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VO. X. T h e NGS, WSTONE OUNTY. MONTANA, TUESDAY, OCTOB e tte . 1904. NO51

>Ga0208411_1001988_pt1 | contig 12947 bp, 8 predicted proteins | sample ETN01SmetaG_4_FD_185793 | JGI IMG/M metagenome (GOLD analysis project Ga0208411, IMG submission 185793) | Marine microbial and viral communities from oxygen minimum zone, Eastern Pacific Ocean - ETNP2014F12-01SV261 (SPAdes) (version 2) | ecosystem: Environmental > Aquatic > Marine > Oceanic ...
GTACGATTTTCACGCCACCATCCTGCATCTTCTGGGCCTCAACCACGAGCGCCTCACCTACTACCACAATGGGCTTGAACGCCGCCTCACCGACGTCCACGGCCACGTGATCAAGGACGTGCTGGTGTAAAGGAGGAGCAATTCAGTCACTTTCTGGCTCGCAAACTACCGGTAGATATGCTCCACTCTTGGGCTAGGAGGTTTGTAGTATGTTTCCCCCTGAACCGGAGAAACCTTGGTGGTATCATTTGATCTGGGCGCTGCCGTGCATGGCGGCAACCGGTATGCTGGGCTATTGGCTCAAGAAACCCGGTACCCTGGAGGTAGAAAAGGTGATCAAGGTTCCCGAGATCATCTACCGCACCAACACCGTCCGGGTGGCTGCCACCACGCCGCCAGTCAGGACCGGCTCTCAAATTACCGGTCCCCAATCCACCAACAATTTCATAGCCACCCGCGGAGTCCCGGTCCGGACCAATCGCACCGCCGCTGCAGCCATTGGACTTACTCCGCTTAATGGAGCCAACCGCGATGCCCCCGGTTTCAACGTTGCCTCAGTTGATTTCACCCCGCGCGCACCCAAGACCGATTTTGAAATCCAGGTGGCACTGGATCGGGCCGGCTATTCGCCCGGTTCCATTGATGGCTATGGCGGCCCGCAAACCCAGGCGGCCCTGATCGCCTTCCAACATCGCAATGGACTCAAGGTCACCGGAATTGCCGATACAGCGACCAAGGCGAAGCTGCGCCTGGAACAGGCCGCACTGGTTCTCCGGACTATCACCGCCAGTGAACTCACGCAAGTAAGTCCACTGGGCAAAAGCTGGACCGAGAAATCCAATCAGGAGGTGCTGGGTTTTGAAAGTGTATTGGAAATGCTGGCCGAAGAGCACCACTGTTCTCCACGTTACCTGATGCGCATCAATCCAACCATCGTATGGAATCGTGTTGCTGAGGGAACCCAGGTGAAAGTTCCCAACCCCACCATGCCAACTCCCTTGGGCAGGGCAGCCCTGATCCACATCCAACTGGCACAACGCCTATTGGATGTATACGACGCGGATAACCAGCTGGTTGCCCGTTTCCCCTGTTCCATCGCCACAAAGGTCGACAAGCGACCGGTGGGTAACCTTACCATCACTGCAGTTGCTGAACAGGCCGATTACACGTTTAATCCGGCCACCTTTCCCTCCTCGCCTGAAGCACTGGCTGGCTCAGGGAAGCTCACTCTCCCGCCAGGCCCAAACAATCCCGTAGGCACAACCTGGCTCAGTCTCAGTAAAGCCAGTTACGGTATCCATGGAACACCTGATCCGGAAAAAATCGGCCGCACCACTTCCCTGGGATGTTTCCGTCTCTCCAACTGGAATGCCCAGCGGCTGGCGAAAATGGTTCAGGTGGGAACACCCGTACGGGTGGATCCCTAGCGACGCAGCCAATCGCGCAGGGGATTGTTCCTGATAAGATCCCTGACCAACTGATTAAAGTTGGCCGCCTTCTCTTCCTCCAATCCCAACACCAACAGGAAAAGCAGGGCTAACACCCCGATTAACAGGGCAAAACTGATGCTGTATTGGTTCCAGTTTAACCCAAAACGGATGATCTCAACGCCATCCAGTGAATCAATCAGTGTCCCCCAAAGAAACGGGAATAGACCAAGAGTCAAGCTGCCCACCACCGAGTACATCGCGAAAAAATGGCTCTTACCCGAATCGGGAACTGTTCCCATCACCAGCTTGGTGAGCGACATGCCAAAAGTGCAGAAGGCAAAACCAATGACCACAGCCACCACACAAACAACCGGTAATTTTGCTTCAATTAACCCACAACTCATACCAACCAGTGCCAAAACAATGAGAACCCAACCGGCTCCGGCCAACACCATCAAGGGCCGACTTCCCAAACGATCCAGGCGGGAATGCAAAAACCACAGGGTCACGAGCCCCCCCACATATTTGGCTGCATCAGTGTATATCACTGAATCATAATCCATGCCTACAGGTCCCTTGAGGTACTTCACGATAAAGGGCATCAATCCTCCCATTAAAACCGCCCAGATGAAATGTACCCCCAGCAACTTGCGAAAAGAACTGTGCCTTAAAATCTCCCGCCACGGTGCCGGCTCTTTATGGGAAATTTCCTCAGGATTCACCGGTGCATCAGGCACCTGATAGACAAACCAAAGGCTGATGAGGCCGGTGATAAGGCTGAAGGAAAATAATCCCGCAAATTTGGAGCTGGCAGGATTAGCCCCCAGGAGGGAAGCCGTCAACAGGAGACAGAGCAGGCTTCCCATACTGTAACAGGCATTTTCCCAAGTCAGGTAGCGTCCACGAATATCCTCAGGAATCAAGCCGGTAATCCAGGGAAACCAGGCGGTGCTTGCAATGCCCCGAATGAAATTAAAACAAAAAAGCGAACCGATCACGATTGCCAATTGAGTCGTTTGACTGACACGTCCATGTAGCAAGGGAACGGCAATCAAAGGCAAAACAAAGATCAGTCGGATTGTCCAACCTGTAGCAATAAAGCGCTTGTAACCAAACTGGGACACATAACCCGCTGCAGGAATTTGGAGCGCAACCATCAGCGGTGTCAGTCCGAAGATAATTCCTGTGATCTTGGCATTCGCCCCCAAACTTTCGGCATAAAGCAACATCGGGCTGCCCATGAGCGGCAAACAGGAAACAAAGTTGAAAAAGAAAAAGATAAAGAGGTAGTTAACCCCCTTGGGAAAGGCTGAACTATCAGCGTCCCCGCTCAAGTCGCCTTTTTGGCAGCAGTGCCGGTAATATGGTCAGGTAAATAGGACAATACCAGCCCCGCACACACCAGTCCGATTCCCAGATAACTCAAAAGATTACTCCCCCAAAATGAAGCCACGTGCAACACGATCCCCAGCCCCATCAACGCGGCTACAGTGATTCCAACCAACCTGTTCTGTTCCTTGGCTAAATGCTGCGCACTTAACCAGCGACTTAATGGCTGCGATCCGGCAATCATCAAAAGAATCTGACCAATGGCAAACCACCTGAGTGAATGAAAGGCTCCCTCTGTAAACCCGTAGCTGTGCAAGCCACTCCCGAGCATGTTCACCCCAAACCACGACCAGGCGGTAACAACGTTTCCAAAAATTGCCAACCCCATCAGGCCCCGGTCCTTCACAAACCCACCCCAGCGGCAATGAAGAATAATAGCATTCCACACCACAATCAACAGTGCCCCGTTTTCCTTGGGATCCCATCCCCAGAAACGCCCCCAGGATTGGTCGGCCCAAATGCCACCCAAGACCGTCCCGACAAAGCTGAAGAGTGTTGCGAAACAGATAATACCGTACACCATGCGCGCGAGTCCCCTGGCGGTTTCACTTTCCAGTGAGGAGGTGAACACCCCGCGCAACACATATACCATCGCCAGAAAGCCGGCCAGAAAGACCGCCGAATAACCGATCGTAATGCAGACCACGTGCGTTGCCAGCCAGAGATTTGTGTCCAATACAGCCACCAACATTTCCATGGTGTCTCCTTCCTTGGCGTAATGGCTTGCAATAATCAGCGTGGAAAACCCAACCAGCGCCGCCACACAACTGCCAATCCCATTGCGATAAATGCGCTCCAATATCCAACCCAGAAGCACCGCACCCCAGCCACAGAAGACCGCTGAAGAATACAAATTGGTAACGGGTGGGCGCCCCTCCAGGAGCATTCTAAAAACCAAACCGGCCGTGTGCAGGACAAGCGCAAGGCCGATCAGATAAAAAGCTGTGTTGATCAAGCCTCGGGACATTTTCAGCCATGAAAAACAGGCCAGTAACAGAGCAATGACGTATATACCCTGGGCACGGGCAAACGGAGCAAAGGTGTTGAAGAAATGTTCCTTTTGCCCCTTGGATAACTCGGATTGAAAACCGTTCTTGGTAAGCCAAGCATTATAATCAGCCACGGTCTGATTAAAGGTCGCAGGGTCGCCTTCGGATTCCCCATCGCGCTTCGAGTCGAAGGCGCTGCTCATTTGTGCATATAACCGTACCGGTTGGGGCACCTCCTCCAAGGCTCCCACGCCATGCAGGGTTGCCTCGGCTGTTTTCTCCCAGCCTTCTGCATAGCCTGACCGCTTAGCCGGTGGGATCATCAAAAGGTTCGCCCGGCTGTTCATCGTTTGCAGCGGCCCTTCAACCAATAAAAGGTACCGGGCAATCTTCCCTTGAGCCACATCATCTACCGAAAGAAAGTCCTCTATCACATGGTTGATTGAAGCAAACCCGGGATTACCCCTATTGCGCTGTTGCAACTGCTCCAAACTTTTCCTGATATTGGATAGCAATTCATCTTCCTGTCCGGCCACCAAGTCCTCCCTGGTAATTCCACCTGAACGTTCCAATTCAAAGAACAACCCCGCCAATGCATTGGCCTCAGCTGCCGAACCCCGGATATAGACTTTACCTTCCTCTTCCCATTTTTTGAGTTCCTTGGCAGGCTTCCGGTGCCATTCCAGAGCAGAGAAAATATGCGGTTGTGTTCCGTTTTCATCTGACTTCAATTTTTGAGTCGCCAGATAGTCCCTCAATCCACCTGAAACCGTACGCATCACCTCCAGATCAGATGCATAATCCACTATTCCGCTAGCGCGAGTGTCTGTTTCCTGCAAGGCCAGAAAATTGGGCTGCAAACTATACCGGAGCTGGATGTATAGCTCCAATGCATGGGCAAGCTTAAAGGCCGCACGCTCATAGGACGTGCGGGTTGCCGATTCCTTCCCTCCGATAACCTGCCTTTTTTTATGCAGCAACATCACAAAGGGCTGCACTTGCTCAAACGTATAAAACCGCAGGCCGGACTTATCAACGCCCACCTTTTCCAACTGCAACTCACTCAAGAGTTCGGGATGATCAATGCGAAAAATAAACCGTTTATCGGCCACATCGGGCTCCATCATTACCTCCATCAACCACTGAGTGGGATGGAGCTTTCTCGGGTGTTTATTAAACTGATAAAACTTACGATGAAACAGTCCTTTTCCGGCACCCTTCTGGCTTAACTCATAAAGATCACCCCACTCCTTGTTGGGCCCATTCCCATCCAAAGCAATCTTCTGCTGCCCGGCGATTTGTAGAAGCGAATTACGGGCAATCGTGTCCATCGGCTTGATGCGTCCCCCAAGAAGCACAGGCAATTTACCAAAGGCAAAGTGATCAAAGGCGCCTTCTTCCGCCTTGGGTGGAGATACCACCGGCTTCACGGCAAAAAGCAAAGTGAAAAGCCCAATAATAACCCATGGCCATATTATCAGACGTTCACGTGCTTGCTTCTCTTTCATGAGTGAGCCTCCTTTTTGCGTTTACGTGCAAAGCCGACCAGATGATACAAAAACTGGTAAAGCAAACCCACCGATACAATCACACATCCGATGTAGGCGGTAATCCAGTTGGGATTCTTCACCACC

VOL. XX. * BILLINGS. YELLOWSTONE COUNTY. MONTANA, T*UESDAY, OCTOBER 25. 1904. NO. St THE KRIPPENDORF= DITTMAN FOOTWEAR has the exclusive combination you do not find in other makes of ladies' fine shoes, FIT, COMFORT knd STYLE It is apparent there are many shoes that contain some one of these features, but how dif ficult to have the three com bined. NEW FALL SHAPES NOW IN JOHN D. LOSEKAMP Famous Outfitter A Bag of Gold sounds well in a novel, but it is an awkward thing to keep in the house or store. It is a constant source of worry to you and temptation to others. Besides it doesn't earn any thing if kept that way. Better de posit it in Yegen Bros. Savings Bank There it will be safe and at the same time always at your command. And it will commence to earn interest for you right away. Isn't that far better than keeping it at home or in your office? Responsible Capital $125,000. Yellowstone National oF Bank BILLINGS CAPITAL, $50,oo SURPLUS - $40,000 A. L. BABCOCK, President PETER LARSON, Helena, Vices-Prs. B. H. HOLUSTER, Cashier L. C. BABCOCK. Au't Cashier DIRECTORS. PTEma LAneo Helena ED. CARDWELL, Da. H E. ANSTaoxNG E. H. oousman A. L. BAIooCx. Boxes for Ralin Safety Deposit Vault. General Banking Business Bell Exchange available ia all the princi pal cities of the UnitedStates and Europe Collections promptly made and remit ted for. Accounts of firms and individuals solic ited on the most favorable terms consis tent with safe and conservative banking. BillingsStateBani Capital Stock, P10,000,00 OFFICERS: Paul MoCormick, President. B. G. Shorey, Vioe-Pres. Charles Spear, Caslhler. John A. Hoyt, Telle DIRECTORS: B. C. Boetwick W. Hansard, O. O. Gruwell, Paul VcCormick, A. H. Barth, B. . Shorey, Chanse. Spe •'" .nwaot a GeierlI Banking Buaine. aLLInals * . MYONTAN BILL SAVED MANY HOMES FACTS IN VALIDATION OF BITTER ROOT LAND TITLES. WAS ASKED BY SETTLERS Letter From One of Men Who Peti tioned Congressman Dixon to Secure Relief. In his speaking tour of the state the democratic candidate for congress charges Congressman Dixon with having sought to benefit the Ana conda Capper Mining company, rather than the settlers, when he secured the passage of a bill validating and confirming titles to certain lands in the ,Bitter Root valley. The state committee of the democratic party is assisting Mr. Gormley in the misrepre sentation and by every means within its power is endeavoring to create the impression that the bill was a "job" and that 'Mr. Dixon was the willing tool of a corporation. The people of the western part of the state are familiar with the facts and the story does not injure Mr. Dixon there. Some in other portions may not know the truth and may per mit themselves to be deceived by the roorback. In order that all may become acquainted with the manner in which the bill came to be intro duced, The Gazette herewith pub lishes a letter written by one of the men who petitioned Mr. Dixon for the introduction of the measure and its real object. Saved Many Homes. "Missoula, Mont., Oct. 21, 1904. "Mr. Ed Donlan, Chairman Republi can Central Committee, Missoula, Mont. "Dear Sir: "Replying to your inquiry as to what connection I had with the Dixon bill to validate and confirm the titles to lands in the Bitter Root valley, 1 wish to say that Tom Padden, Gus Goeriz and myself obtained the sig natures to the petition to Mr. Dixon, asking for such a bill. "IMany settlers' homes in said valley - were saved to them by the passage of said bill. We had orcnard lands the title to which was validated and confirmed, and from which the past season we have taken 25 carloads of apples. This land had been made valuable by the expenditure of much labor, time and money, and under the circumstances we felt that we were justified in calling upon con gress of the United States for relief. "No one ever accused us, who were instrumental in obtaining said peti tion, of being Anaconda Copper Min ing company men, or men who were connected in any shape or form with said company. Hundreds of men in the upper Bitter Root will testify to this fact. Anyone who states that said bill was in the interest of the Anaconda Copper Mining company, alone, or was passed for the purpose of validating titles to timber lands in Sthe Bitter Root valley, or lands value less for agricultural 'purposes, is eeither ignorant of the subject or is willfully and deliberately telling a falsehood. "Very respectfully, "W. J. TIED'T." Card to the Voters. It having come to my knowledge that a report has been circulated that I have already 'promised certain per sons, in the event of my election, the offees of under sheriff and jailer, I wish to most emphatically deny that any such pledges have been made. I believe that the report was started er by my political enemies and I wish to assure all taxpayers and voters that if honored by an election that I will use my best judgment to appoint assistants who will best serve the interests of the county. The voters and taxpayers can here and now pronounce the report circu lated against me relative to the ap pointment of under sheriff and jailez as as false. Respectfully, W. 1. APAMS, SRepublican Candidate for Sheriff. lA. ltd<sw W. P. ADAMS, Republican Candidate for Sheriff. When the republican county con- so vention convened in the city last August but one name was considered among the degelates for the office at of sheriff, the convention deciding unanimously to tender the nomination m to W. P. Adams, of Columbus pre cinct. (Mr. Adams for many years has R been a resident of the western part of the county. He is a member of :he fiirm of Calhoun & Adams, and is a known throughout tne county as an upright and progressive citizen and a a loyal republican. Qualified in 0o every particular to fill the important duties of the office to which he as- a' pires and pledged to serve the best interests of the taxpayers, Mr. Adams has every reason to feel assured of i being elected by an overyhelming 1 majority. PROCEEDINGS h Of the Board of County Commission- d ers, Yellowstone County, State 1 of Montana. Special Called Meeting, Term 1904, One Day. Billings, Montana, October 18th, 1904. i The board met this, day in special session, purusant to notice by publi cation, all members and the clerk be- l ing in attendance. o The minutes of the last, meeting i were read and duly approved.' The road petition of J. C. Dool and others, which was presented at the last meeting and laid over for further consideration this day, was again . presented. r Upon motion, the board appointed 9 the following named viewers: J. M. C Meyers, J. S. Todd and Austin North, t to meet at 8 o'clock a. m., October 19th, 1904, and view the route de- t scribed in said petition an dreport t thereon on or before October 22nd, f 1904. In the matter of the viewers' report E on the change of road petitioned for by P. H. Smith and others, hearing on which was postponed to this day, the board, upon motion duly carried, accepted and approved the viewers' report, and the change of road as described in said petition is hereby Ideclared a public highway and the t former route abandoned. The county > surveyor is hereby directed to record ahid plat the new route in accordance 1 with said report. The board adjourned to meet in special session October 22nd, 1904, at 1 10 a. m., to receive the report of the 1 viewers on the road petition of J. C. 3 Dool, et al, 3 Approved: W. O. PARKER, Chairman. Attest: J. W. FISH, Clerk. Adjourned Meeting, Term 1904, One Day. Billings, Montana, Oct. 22nd, 1904. t The board met this day in special session, pursuant to adjournment, a there being present Chairman W. O. I Parker, Commissioner S. K. Derevill, t and Clerk J. W. Fish. The mainutes of the previous meet I ing were read and approved. h The report of the viewers appointed a to view the route for a. county road I petitioned for by J. C. Dool and others t was presented to teh board. e Upon motion, the board fixed upon November 15th, 1904, at 10 o'clock a. e m., as the time for hearing said re a- port, and directed the clerk to give p- due notice of same by publication. ,r The board adjourned. All orders for cut flowers, ete., promptly flled at Miss Panton's, 3019 Montana avenue; Bell 'phone 62F. RUSIANS SINK ENGLISH BOATS BALTIC SQUADRON OPENS FIRE ON FISHING FLEET. MANY OF CREW ARE KILLED Attack Was Made In the Night After th .-Warships Had Turned' On Search Lights. Hull, England, Oct. 23.-I. M. Jack- F son & Co., solicitors for the owners of 50 Hull fishing boats, have notified the foreign office and admiralty of an c attack on the Hull fishing outfit by the t Russian second Pacific fleet (com- c monly designated as the Baltic squad- c ron). The official information is that shortly after midnight Friday the c Russian squadron fell in with the Hull I fishing fleet in the North sea. The f first portion of the fishing fleet passed i safely. T'hen the Russian ships turned c their searchlights on the British ves sels for some time and a little later c opened fire. The steam trawler Crane was sunk I and the decapitated bodies of her skipper and mate have been brought i to Hull. The boatswain and other members of the crew who are under stood to be seriously wounded are on 1 board the mission ship. The only slightly injured member of the crew has arrived at Hull. The steam trawlers Moulmein and Mino have arrived at Hull, seriously damaged by shots, the latter having 16 holes in her hull. It is feared that other damage was done to trawlers and that at least one more was lost with all hands. Heads Carried Away. According to other reports the affair occurred 200 miles off Spur Head. The 1 Russian ships were steaming in line. The leading ships of the fishing fleet passed without incident, though most of the Russian vessels, turned search g lights on the trawlers long enough to prevent any mistake as to identity. After the bulk of the squadron had passed it opened fire, nearly all par r ticipating in the firing. The Crane * was struck below the water line and raked above deck. Skipper ,Smith and d Third Hand Ijoggott had their heads . carried clean away by a shot, many of the crew being seriously wounded. r Another trawler also was sunk, but Sthe Seagull, which brought the news t to (Hull, had no particulars as to her fate. The news has created an intense .t sensation and indignation in Hull. The , Moulmein arrived with her flag at half-mast. Her skipper states that the trawlers were fishing about 220 , miles east aof Spurn Head at one o'clock Saturday morning, the weather l being hazy, when the outlones of sev eral vessels, apparently warships, Le sailing in a line, were dimly seen. While the crew was watching the .d warships, searchlights were flashed e upon them, in the glare of which the Moulmein's crew observed what they n took to be torpedo boats approaching. ,i apparently with the intention of , boarding the Moulmein. Fishermen Surprised. They steamed away, however, and soon the fishermen were horrified to find they were being tired upon. First one and then another trawler was struck by the flying'shot. What e seemed to be a round shot went through the Moulmein galley. The Mino, lying nearby, also was struck with many shots, but fortunately the al damage was above her water line and t, none of the crew was struck. The ). bombardment last about 20 minutes. II, When it had ceased the fleet sailed southward and some of the trawlers t. sent up rockets. The Moulmein steered in the direction of the rocket. d Soon cries were heard and the Crane d was found sinking, with another ra trawler taking off some of her crew. Those seriously injured were removed on to a mission ship and the bodies of a. Smith and Loggott were placed aboard e- the Moulmein. The other men with ye minor injuries were put aboard the trawler Seagull, which at a late hour had not arrived at Hull. Crowds have gathered around the ., dock here, but no further information 19 is available. Representatives of the fishing fleet HENRY WHITE. Republican Candidate for County Treasurer. In the unanimous selection of at candidate for county treasurer on the ticket the republicans of the county chose the most capable citizen of the community for that honor. Mr. White has filled many positions of trust since coming to this part or Montana some 20 years ago and his former employers are the men who speak of him in the highest terms of commendation. At the present time Mr. White is connected with the Yellowstone In vestment company of the city, a lead ing real estate and loan office. He devotes much of his spare time to the interests and welfare of the city and county, being secretary of the Billings Commercial committee, an organiza tion which has for its object the pro motion of manufacturing and the es tablishing of business concerns in the community and the development of agriculture in the county. Systematic and. methodical in every detail, the electors of the county will choose wisely if they place Mr. White in the treasurer's office for the ensu ing two years. started late tonight for London to con sult with authorities there. No motive can be assigned for the extraordinary procedure of the Russian warships. SERVICES IN DEMAND. IHarry L. Wilson, republican condi date for county attorney, on account of the vigorous campaign he is con ducting at home, is being urged to take the stump for the cause of the party in other sections of the state. Last night Mr. Wilson received the following telegram: "Butte, Oct. 23. "Harry L. Wilson, Billings, Mont.: "Can you give us one week, com mencing Oct. 30, in Gallatin or Fer gus counties'.' "LEE MANTLE, "Chairman State Republican Com mittee." While wishing that he might find time to devote a week in the interest of the party in other parts of the state, Mr. Wilson has concluded that his services are required at home, and he will help roll up the big republican majorities that are in store for all the candidates in Yellowstone Novem ber 8. BELIEVES IT SUICIDE. In the last issue of the Tri-County News, publishe. at Columbus, where the dead body of Lew Denamur was found a couple of weeks ago by the side of the railroad track, appears a letter from Lewis F. Crawford, cash ier of the Interstate bank, Sentinel Butte, N. D., which may throw a lit tle more light on the tragedy by which Denamur lost his life. The let ter was written to Justice H. A. Hunt, who conducted the inquest held on the body. It is as follows: "Seutiffel Butte, N. Jak., October 13, 1904.-Justice Hunt, Columbus, Mont.-'Dear Sir: I notice in the Butte Miner of the 11th inst. the find ing of the coroner's jury in the Lew Denamur case, or, as the paper has it, Lew Lenamur. The man was here a few days before his death and was, at times, insane. In view of this it is reasonable to suppose that he fell from the train and broke his leg and afterwards committed suicide. He had a 22-calibre pistol with him while here. He couldn't have had as much' as $5 when he left here. He went to M-dora, N. Dak., in the morning and returned through rSentinel Butte in the afternoon to the place where the I accident occurred. "Yours very truly, ,'a..rIS w. nCRa&WinD.i" HUMAN BONE :i IN PAY ST GRUESOME FIND OF COLUMBIA RIVER PLACER MINER. REMAINS OF EARLY MINER Supposed to Have Been Party of Ch. nese Massacred By Indians In '49. Wilbur, Wash., Oct. 22.-Mr. Bush who is running a gasoline engine ft1 the Schneider Mining company on thg south side of the Columbia river, re' ports a startling find. Mr. Schneide and others own five acres of placer ground and are sluicing the pay dirt? for the fine gold .which it contal9,: While tapping the pay streak th.'> workmen encountered a large numbers of human bones, cooking utensils aiid egg shells. Along with this gruesomeO find it. soon developed that the pay' streak was running as high as 4 cents to the pan, which is unusu; for those old Columbian river ba which have been worked and rewor ed by Chinamen ever since the Hui son Bay company operated on the P cific. 'The find of the hbtman bones " thought to be those of a Chinese min ing party massacred -:,t the India in 1849, and the san4ai;t o tme ing with every wind th iyetIi atroS the bosom of the mighty Coluai have piled up on the remaiins .. murdered party until it has cotmPt burial of these victims of the to hawk. IS WELL REPRESENTED-. Yellowstone Furnishes Large Quot" of Teachers litr'oetnty. f Pi Of the twenty and odd teachers em, ployed in the county, outside of the. Billings schools, more than nalf are actual citizens of Yellowstone county. itself, a showing probably no; equaleUW by any other county in the s:tce 'f14 speaks well for the elu,.:.ionaL a complishments of its people, and alp, indicates a creditable desire on part of 'the school authorities . county superintendent to give preter ence to home people In the: assin ment of places. Following is a list of the school by districts, and the names of teo ers and whence they hail: District No. 1-Junction, Josephit . Bryant, Carbon county; 'Hammo.d Mrs. Rachel Unger, Yellowstoft county; Neace, Maude Jones, Yell! stone county; Fairchild, Miriam 110 gan, Yellowstone county.. t District No. 2-Billings; names p viously published. !i District No. 3-Newman, Sadies 4 1 Stubbs, Nebraska. District No. 4-Canyon Creek,' Ma Krom, Yellowstone county. District No. 5-Park City, D. 'McNeill, Yellowstone county; DQ) Reynolds, Yellowstone county. District No. 6--Columbus, L. D. e lis, Washington; Marion K. Newmalc · Minnesota; Elsie F. Lowry, Kansa.s e Harriet Brayton, Yelldwstone cout a District No. 7--Laurel, W. M. S der and Mrs. W. M. Snyder, Yell I stone county. . District No. 8-Elder Grove, Nellie Beck, Yellowstone county. . District No. 9--Musselshell, e Brockway, Fergus county. SDistrict No. 10-Tilden, school a in session. r District No. ll--Trewin, Maude , Cooke, Gallatin county. e District No. 12-Roundup, Mall . Mitchell, Yellowstone county. · District No. 14-Rapids; school · in session. e District No. 22-Allendale, Mr , K. Vance, Missouri. it District No. 23--Elysian, Mrs. l Matheson, Yellowstone county. :! d District No. 25---hlloh, Jane e mey, Yellowstone county. e District No. 26-Sullivan, M h les, Iowa. d Vote for me and Iin guarantee ln isfaction-Las Palnas cigar. th-* Fi.rom now on every politicla:, date should keep his pok with Las Palms. cfigar.